java.util.Locale class is used to represent a "geographical, political or cultural" region to localize a given text, number, date or operation to. A Locale object may thus contain a country, region, language, and also a variant of a language, for instance a dialect spoken in a certain region of a country, or spoken in a different country than the country from which the language originates.
The Locale instance is handed to components that need to localize their actions, whether it is converting the input, output, or just need it for internal operations. The Locale class cannot do any internationalization or localization by itself
The language must be an ISO 639 2 or 3 character language code, or a registered language subtag of up to 8 characters. In case a language has both a 2 and 3 character language code, use the 2 character code. A full list of language codes can be found in the IANA Language Subtag Registry.
Language codes are case insensitive, but the Locale class always use lowercase versions of the language codes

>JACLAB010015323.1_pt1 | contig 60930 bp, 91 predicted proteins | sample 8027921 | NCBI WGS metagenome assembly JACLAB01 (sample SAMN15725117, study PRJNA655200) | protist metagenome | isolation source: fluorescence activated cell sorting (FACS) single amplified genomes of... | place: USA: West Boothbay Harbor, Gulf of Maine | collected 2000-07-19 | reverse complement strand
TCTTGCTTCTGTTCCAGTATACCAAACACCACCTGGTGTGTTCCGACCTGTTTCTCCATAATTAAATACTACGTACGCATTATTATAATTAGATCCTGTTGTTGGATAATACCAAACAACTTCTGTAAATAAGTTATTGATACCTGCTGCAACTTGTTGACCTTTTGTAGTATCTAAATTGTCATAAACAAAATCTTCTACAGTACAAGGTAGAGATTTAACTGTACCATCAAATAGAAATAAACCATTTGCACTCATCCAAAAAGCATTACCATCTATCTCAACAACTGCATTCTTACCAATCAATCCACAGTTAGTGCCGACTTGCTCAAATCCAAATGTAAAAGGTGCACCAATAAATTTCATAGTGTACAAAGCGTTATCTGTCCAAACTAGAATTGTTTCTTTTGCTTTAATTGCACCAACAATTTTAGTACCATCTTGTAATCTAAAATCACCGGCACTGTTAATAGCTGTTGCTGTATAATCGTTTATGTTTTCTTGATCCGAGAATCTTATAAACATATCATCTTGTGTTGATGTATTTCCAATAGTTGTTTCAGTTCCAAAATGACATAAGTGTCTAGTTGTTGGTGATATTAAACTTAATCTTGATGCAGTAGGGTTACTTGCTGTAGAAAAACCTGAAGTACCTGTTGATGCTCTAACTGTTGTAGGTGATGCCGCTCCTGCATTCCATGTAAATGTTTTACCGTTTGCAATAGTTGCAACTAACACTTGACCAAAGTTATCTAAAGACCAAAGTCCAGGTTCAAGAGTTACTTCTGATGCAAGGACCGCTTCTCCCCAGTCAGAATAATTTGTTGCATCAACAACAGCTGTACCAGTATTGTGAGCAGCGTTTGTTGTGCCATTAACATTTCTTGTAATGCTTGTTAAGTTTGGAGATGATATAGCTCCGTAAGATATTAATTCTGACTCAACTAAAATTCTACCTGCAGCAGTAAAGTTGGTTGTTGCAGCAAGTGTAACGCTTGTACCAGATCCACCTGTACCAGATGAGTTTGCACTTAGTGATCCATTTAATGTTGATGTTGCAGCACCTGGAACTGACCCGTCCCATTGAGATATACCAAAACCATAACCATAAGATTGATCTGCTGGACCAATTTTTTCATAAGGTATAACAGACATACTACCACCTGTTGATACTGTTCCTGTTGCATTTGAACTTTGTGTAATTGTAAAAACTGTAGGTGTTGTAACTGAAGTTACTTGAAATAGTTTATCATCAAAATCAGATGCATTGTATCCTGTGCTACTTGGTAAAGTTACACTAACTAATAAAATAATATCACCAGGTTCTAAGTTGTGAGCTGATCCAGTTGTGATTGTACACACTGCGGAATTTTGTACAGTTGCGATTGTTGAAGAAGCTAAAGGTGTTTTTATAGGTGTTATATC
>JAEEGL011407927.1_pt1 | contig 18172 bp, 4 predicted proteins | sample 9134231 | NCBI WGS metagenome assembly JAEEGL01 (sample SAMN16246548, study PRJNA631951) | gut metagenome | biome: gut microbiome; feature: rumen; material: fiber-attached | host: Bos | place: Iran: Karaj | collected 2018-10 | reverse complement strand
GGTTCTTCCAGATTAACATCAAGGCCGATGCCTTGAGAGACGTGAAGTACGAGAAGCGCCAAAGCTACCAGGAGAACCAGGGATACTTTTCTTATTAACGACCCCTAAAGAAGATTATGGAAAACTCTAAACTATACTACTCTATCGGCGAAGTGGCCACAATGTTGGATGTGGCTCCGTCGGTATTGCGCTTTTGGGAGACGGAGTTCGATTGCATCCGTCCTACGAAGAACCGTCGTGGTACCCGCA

java.util.Locale instance can be done in four different ways:
Locale constants Locale constructors Locale.Builder class Locale.forLanguageTag factory method
You create a ResourceBundle instance like this:
Locale locale = new Locale("en", "US"); ResourceBundle labels = ResourceBundle.getBundle("i18n.properties"); System.out.println(labels.getString("message"));
Consider I have a property file
message=This is locale
This is locale
If you want to reproduce the state using other languages, you can use
setDefault(Locale.JAPANESE); //Set Japanese